For equipment to give the best possible results it should be frequently tested and, if necessary, adjusted. Surveying equipment receives continuous and often brutal use on construction sites. In all such cases a calibration base should be established to permit weekly checks on the equipment.
The tilting level requires adjustment for collimation error only. Collimation error occurs if the line of sight is not truly horizontal when the tubular bubble is centred, i.e. the line of sight is inclined up or down from the horizontal.Acheck known as the ‘Two-Peg Test’ is used, the procedure being as follows (Figure ):
(a) Set up the instrument midway between two pegs A and B set, say, 20mapart and note the staff readings, a1 and b1, equal to, say, 1.500 m and 0.500 m respectively.
Let us assume that the line of sight is inclined up by an angle of α; as the lengths of the sights are equal (10 m), the error in each staff reading will be equal and so cancel out, resulting in a ‘true’ difference in level between A and B.
HTRUE = (a1 − b1) = (1.500 − 0.500) = 1.000 m
Thus we know that A is truly lower than B by 1.000 m. We do not at this stage know that collimation error is present.
(b) Move the instrument to C, which is 10 m from B and in the line AB and observe the staff readings a2 and b2 equal to, say, 3.500 m and 2.000 m respectively. Then
H = (a2 − b2) = (3.500 − 2.000) = 1.500 m
Now as 1.500 = the ‘true’ value of 1.000, it must be ‘false’.
HFALSE = 1.500 m
and it is obvious that the instrument possesses a collimation error the amount and direction of which is as yet still unknown, but which has been revealed by the use of unequal sight lengths CB (10 m) and CA (30 m). Had the two values for H been equal, then there would be no collimation error present in the instrument.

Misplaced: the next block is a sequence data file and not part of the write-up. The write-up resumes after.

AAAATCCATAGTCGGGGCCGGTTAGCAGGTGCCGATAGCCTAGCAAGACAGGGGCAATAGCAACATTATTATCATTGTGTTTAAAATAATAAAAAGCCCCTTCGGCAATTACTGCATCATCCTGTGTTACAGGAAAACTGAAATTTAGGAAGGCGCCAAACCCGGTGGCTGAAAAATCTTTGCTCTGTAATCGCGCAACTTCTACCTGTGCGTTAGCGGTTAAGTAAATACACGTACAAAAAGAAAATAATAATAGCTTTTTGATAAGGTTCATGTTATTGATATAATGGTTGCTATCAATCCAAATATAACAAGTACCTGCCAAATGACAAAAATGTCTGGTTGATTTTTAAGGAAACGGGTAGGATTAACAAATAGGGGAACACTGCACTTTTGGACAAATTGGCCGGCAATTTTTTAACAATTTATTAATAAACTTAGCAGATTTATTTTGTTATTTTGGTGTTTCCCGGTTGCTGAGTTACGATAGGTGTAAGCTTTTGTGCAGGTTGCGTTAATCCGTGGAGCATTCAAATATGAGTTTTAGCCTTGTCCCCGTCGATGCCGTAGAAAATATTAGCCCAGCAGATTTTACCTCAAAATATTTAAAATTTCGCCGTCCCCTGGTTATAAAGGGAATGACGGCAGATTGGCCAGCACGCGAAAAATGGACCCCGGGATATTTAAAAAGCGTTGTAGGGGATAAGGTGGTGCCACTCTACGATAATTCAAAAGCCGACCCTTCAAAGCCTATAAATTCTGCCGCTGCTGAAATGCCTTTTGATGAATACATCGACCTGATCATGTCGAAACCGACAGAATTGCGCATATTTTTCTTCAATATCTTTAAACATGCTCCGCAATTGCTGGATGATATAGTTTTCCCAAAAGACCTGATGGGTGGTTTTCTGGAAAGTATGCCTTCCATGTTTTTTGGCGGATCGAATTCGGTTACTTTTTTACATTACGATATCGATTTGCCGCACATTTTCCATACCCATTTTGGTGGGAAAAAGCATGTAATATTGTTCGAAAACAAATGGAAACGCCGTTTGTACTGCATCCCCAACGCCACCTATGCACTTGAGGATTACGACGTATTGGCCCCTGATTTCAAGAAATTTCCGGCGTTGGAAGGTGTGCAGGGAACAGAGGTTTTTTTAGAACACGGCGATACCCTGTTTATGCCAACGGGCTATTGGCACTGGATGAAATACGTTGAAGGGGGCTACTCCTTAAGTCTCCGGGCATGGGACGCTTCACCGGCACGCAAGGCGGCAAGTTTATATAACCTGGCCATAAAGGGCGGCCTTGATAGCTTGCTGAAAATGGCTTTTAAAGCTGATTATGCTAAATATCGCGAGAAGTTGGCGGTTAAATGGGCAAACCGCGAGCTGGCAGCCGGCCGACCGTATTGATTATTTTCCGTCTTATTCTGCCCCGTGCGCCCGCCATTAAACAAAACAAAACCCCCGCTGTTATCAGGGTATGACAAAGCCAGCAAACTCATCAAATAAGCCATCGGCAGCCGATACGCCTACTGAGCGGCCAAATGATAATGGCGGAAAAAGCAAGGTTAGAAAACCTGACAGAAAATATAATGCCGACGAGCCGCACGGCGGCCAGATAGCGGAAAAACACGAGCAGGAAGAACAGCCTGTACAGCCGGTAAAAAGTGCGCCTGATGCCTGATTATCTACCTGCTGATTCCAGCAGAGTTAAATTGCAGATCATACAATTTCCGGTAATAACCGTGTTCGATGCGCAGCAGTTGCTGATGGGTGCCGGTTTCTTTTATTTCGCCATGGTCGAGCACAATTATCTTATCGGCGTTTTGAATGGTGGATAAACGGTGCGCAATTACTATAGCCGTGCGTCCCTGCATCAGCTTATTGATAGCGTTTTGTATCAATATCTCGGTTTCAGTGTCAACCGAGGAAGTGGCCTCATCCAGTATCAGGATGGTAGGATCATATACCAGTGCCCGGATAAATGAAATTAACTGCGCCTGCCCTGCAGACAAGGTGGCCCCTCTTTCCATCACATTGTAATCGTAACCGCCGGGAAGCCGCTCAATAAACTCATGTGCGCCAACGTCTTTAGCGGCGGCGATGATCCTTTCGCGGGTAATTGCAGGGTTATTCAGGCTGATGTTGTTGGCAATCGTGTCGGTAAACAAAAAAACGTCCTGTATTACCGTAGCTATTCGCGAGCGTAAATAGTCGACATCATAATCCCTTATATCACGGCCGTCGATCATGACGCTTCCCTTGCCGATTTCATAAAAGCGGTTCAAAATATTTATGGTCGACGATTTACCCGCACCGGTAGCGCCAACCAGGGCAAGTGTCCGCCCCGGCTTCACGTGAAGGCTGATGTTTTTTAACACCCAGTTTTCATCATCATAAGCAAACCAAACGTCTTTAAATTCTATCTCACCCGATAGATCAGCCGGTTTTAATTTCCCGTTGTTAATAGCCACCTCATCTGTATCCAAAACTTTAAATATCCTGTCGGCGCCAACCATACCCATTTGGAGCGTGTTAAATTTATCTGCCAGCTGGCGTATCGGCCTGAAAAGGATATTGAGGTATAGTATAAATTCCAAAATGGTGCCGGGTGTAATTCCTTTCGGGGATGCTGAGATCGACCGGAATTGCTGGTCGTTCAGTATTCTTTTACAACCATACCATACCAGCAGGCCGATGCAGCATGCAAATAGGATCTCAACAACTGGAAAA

(c) Imagine a horizontal line from reading b2 (2.000 m) cutting the staff at A at reading a3. Because A is truly 1.000 m below B, the reading at a3 must be 2.000 1.000 = 3.000 m. However, the actual reading was 3.500 m, and therefore the line of sight of the instrument was too high by 0.500 m in 20 m (the distance between the two pegs). This is the amount and direction of collimation error (d) Without moving the instrument from C, the line of sight must be adjusted down until it is horizontal.
To do this one must compute the reading (a4) on staff A that a horizontal sight from C, distance 30 m away, would give.
By simple proportion, as the error in 20 m is 0.500, the error in 30 m = (0.500×30)/20 = 0.750 m.
Therefore the required reading at a4 is 3.500 − 0.750 = 2.750 m.
(e) (i) Using the ‘tilting screw’, tilt the telescope until it reads 2.750 m on the staff. (ii) This movement will cause the tubular bubble to go off centre. Re-centre it by means of its adjusting screws, which will permit the raising or lowering of one end of the bubble.
The whole operation may be repeated if thought necessary.
The above process has been dealt with in great detail, as collimation error is one of the main sources of error in the levelling process. The diagrams and much of the above detail can be dispensed with if the following is noted:
(1) (HFALSE − HTRUE) = the amount of collimation error.
(2) If HFALSE > HTRUE then the line of sight is inclined up and vice versa.
An example follows which illustrates this approach.